Horse armor. ‘Tis a seemingly innocuous phrase to some, but to certain gamers, it is an opening salvo in a battle for the soul of the medium that’s still going on. It refers to an early bit of downloadable content (DLC) for Elder Scrolls IV: Oblivion. Charging gamers $2.50 for purely cosmetic in-game seemed egregious in 2015. Now, of course, such microtransactions are why Fortnite is worth more than Fiji. But is there another end of the spectrum? Did Oblivion have any DLC that was actually really good ... maybe the best ever made?
Yes, yes, and yes. The Elder Scrolls IV: Shivering Isles is widely regarded as one of the best DLC expansions for any RPG franchise, not just Elder Scrolls. An Alice in Wonderland-style tale that takes players deep into the realm of the mad Prince Sheogorath, Shivering Isles introduces a whole new map and characters with lore to delve into.
Time has not been kind to Oblivion, nor to us. That’s not through any fault of the game per se, but rather because of the ubiquity of its successor The Elder Scrolls V: Skyrim. Gamers don’t feel compelled to look all the way back to March 2007 for their Elder Scrolls fix.
This is a grave mistake.
Shivering Isles is a wild DLC for a game that makes Skyrim look rather drab by comparison. I’m not disparaging the Dragonborn, but if you want to talk about biomes and palettes and visual style, then Oblivion has a lot more to offer than the gray/brown/green of Skyrim’s Nordic towns and forests. Here we get a massive, colorful open world peppered with looming Oblivion Gates that lead to the fiery Daedric realms.
Shivering Isles was the final DLC and final realm that players got to experience — the last gasp of a bygone era.
And what an experience it was.
The story centers around Sheogorath (masterfully voiced by Wes Johnson), who invites you to his realm to serve as an assistant of sorts. This lends itself to a number of memorable quests, including a turn as dungeon master to an unwitting party of adventurers that you torture and terrify to your twisted heart’s content.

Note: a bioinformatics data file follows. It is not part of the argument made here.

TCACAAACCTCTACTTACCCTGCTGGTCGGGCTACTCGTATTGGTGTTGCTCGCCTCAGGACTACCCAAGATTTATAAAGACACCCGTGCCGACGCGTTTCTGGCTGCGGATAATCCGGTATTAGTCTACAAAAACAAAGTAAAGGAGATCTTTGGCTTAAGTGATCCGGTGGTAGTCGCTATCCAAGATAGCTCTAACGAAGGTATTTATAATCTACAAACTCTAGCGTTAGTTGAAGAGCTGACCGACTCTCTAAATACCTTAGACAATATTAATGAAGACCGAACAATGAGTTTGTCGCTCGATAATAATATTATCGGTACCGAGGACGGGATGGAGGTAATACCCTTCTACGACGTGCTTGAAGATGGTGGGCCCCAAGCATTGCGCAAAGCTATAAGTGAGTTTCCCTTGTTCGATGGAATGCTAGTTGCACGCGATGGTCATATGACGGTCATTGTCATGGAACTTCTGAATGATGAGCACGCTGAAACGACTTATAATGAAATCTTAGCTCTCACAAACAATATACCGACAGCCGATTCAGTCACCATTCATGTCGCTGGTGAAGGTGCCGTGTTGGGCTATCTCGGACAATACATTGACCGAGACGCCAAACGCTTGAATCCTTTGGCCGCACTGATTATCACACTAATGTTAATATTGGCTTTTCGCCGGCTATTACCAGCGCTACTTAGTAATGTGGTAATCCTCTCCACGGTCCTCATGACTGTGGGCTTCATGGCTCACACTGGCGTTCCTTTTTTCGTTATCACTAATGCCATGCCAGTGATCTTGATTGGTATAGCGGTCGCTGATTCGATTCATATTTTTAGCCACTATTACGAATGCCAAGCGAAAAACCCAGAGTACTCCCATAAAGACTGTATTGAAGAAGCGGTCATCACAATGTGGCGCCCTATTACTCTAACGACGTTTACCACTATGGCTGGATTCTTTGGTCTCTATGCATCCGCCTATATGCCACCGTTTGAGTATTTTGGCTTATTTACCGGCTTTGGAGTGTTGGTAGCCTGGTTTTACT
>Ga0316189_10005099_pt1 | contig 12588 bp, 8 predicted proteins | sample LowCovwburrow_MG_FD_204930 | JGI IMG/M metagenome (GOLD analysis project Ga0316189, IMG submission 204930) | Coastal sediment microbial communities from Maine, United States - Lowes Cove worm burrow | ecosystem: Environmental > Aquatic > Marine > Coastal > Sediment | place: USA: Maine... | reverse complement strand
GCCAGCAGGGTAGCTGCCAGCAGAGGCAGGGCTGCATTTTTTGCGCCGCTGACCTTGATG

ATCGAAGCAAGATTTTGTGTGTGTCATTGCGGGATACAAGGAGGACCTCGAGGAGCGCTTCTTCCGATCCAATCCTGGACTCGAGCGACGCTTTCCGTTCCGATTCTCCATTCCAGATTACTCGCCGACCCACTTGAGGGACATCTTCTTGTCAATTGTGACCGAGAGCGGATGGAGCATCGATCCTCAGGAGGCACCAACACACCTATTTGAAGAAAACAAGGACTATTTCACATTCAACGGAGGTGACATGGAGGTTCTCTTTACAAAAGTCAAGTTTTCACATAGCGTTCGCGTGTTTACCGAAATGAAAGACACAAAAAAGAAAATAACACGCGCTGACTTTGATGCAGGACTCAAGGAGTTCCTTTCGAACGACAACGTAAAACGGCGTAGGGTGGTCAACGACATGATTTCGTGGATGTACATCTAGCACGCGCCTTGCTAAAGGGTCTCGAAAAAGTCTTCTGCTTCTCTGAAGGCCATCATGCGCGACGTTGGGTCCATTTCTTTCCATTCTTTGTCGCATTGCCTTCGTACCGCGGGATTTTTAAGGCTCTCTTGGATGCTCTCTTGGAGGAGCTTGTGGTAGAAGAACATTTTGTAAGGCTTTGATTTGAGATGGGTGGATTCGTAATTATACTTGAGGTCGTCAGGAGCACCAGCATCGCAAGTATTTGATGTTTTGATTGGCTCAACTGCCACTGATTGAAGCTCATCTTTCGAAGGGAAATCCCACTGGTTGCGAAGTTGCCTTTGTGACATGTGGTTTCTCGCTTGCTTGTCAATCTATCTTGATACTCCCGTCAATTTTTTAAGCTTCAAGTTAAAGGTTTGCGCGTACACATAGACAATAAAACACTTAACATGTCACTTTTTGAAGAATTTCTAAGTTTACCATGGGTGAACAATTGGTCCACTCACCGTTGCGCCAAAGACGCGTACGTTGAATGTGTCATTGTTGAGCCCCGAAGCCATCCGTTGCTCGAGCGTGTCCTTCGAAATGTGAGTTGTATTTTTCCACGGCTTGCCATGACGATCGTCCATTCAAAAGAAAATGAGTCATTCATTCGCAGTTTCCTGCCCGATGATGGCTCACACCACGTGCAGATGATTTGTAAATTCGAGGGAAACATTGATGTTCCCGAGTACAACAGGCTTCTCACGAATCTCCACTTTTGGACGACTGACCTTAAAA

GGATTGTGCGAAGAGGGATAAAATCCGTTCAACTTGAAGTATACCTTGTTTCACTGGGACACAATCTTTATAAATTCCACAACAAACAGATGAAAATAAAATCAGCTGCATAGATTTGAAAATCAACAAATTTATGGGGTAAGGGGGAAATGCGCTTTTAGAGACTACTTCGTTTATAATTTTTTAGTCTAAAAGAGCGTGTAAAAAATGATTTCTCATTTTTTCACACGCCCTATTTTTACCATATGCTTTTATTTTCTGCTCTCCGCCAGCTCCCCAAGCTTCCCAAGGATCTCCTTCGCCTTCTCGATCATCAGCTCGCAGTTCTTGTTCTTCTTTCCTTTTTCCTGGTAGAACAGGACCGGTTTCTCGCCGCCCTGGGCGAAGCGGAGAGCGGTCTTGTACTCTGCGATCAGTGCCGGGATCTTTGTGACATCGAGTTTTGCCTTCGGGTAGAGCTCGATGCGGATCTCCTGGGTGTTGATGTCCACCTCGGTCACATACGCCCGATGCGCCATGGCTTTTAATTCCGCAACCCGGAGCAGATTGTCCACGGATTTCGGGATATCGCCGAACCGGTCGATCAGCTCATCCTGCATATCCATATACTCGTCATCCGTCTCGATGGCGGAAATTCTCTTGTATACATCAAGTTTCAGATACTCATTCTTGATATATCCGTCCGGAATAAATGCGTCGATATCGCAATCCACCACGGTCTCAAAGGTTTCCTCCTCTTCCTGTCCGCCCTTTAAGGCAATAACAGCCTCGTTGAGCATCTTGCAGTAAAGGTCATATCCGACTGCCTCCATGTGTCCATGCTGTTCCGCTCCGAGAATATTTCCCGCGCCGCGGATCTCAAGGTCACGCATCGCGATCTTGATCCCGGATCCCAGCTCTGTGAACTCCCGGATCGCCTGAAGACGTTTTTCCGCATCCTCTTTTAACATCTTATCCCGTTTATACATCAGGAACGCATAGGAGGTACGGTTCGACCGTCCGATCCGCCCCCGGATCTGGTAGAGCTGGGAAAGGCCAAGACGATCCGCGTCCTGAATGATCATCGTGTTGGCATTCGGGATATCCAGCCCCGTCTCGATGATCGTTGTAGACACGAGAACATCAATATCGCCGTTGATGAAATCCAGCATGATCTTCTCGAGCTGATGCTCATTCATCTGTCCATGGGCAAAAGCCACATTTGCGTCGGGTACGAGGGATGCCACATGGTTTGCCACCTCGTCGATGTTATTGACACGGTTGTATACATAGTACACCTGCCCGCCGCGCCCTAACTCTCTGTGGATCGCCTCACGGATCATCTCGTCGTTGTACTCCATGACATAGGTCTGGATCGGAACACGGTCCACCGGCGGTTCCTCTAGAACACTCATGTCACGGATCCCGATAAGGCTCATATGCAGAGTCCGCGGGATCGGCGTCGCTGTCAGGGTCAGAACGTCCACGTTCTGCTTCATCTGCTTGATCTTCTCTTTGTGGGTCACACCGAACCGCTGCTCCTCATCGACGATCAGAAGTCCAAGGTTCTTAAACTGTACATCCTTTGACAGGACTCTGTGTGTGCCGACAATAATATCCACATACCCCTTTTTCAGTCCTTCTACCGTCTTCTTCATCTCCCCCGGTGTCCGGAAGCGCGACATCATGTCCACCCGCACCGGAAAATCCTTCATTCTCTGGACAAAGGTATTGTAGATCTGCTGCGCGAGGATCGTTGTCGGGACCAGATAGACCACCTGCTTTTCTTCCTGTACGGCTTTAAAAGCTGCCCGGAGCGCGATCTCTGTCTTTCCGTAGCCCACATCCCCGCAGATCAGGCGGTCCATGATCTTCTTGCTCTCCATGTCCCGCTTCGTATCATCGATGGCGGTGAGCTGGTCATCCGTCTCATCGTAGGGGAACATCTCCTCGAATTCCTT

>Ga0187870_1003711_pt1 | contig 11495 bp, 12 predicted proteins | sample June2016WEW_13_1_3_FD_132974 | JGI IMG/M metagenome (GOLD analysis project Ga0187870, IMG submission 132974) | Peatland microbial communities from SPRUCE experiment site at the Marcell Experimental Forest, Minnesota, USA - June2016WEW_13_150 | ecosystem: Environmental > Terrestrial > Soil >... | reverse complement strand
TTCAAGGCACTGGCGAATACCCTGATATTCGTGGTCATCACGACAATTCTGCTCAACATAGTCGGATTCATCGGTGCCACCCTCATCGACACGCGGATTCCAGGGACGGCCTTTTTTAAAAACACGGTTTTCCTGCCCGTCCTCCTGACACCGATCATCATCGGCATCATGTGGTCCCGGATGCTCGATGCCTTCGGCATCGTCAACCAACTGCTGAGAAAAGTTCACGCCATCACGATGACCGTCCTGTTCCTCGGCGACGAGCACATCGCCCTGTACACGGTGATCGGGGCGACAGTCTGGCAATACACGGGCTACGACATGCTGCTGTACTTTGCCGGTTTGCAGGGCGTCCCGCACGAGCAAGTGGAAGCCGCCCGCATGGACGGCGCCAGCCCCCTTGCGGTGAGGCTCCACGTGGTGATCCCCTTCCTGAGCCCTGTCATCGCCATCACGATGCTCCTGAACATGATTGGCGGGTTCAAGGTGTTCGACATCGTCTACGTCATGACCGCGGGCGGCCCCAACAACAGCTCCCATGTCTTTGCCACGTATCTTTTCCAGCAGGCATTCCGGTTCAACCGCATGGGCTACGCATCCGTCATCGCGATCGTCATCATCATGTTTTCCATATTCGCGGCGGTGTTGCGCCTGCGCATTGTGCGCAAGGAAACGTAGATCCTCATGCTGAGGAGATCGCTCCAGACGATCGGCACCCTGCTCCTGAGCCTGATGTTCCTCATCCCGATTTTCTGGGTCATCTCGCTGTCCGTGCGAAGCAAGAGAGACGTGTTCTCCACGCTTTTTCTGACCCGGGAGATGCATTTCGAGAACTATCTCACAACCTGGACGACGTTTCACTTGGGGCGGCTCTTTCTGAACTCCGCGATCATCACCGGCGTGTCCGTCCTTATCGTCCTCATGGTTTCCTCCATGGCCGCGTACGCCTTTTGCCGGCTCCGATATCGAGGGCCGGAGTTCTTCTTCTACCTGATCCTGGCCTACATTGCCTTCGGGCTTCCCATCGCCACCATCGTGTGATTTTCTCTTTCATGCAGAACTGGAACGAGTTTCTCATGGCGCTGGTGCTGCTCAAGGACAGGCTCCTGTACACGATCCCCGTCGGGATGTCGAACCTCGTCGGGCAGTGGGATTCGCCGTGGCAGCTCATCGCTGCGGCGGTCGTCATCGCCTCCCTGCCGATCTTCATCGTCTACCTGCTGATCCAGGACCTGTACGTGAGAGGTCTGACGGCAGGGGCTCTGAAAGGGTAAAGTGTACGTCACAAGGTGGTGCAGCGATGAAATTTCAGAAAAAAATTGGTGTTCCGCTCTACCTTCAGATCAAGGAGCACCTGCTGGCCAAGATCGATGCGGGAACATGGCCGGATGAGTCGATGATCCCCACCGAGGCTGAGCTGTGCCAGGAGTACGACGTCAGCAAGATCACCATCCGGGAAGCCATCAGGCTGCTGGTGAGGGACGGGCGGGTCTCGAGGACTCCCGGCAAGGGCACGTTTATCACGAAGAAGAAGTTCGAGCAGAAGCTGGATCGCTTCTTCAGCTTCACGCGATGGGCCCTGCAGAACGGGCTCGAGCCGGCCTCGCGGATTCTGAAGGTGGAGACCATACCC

The Shivering Isles themselves are a chaotic landscape full of absurd sights and sounds. Divided between the realms of Mania and Dementia, each side has a distinct style alongside loads of new plants, creatures, and enemies.
The writing for Shivering Isles is a cut above most games, even by today’s standards.
It’s a genuinely funny place that’s also loaded with action, too. And unlike the aforementioned horse armor, Shivering Isles delivered plenty of bang for its buck. A quick playthrough runs about 8-10 hours, but it's easy to spend double that time in Sheogorath’s realm if you want to discover everything he has in store for you.
If Skyrim was your first love, you’d be wise to revisit Oblivion and this DLC in particular. A lot of the mechanics will be familiar to you, with some notable improvements. The dialogue system (now confirmed to be the basis for a dialogue system in Starfield) is a fantastic spin on in-game conversation. Instead of just spamming buttons, you make mood choices and have to read NPC’s faces to discern how they'll react. Like everything else in the game, it’s loads of fun.
The Elder Scrolls IV: Shivering Isles is available on Xbox Game Pass, and for sale on Xbox and PC via the Steam store.